How is it that we are aware of our own speech relative to others? We take our capability for language perception and production for granted each day while we communicate with those around us, sing melodies to songs, and think to ourselves. Older adults report having difficulty in perceiving speech, such as understanding what they are saying themselves or understanding others around them. Monitoring of speech efficiency is important to the aging population because communication is key to the safety, well-being and life satisfaction of these individuals.
The purpose of this research project was to determine whether difficulty perceiving self-generated speech in the older population is related to misinterpreting motor commands or is related to a lack of auditory integration used to generate speech. In a lab setting, both young adults and older adults were shown a word on a screen and were asked to say the word into a microphone after the word had disappeared. The words were then played back with different lengths of delays and at different pitches to see what effect they would have on speech fluency. By measuring the participant’s sensitivity to these changes, which alter the perceived ownership of heard speech, further insight into how the young and aging brain interprets self-generated speech verses passively heard speech could be attained.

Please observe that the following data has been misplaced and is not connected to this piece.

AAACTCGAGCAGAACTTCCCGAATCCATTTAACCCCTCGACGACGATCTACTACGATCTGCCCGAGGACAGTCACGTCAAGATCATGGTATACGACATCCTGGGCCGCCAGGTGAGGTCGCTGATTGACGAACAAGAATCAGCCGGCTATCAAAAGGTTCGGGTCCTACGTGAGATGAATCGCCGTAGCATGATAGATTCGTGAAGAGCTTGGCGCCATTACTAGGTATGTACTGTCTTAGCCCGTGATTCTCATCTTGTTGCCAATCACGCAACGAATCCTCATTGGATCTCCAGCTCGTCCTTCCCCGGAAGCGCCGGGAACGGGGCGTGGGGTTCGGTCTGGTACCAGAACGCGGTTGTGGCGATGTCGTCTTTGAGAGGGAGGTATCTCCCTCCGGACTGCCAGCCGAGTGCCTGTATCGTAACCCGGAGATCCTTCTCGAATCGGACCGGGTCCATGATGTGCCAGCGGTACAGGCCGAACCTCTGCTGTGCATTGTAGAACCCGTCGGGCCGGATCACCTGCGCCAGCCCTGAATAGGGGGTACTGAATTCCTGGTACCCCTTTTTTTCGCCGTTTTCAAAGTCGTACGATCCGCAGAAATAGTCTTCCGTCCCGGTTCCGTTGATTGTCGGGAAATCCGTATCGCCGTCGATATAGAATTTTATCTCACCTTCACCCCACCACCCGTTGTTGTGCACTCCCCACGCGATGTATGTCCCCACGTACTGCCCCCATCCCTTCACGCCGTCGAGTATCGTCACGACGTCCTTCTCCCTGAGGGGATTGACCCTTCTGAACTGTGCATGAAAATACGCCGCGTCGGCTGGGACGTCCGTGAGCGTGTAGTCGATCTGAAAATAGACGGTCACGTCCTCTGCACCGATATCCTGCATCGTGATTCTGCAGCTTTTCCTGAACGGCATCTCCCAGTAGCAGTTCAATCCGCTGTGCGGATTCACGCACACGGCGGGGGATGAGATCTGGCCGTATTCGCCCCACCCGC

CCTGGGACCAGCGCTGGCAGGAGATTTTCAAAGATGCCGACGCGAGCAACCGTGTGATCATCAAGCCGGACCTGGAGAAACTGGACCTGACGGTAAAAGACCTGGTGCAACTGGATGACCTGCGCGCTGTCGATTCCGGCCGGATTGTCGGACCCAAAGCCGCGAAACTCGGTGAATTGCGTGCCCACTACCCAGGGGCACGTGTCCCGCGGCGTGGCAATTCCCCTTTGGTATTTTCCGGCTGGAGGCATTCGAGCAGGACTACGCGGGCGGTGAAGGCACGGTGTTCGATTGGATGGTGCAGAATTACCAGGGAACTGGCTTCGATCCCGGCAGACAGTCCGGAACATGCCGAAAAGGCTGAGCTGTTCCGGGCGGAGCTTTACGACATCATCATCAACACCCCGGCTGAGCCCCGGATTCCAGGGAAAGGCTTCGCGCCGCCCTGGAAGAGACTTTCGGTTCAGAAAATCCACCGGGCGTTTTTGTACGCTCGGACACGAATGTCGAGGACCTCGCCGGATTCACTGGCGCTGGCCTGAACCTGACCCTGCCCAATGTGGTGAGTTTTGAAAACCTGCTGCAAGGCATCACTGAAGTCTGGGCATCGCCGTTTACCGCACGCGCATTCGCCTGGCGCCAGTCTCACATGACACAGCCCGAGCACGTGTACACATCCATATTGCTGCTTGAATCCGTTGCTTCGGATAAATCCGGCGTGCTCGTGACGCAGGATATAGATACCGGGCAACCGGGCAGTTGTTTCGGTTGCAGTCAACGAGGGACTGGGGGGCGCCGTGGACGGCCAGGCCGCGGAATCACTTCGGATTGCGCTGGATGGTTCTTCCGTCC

Summary of findings
With a small sample size of older adults assessed in the study, the findings suggested that older adults perceive the onset of speech differently than younger people. Further research is needed to compare a larger sample size of older adults to younger adults in order to assess what additional factors, like the reliance on motor versus auditory cues, may change with the aging process. Based on future research, those individuals affected could then be offered rehabilitation aimed at strengthening motor muscles involved in their speech or receive assistance to develop their ability to detect auditory cues.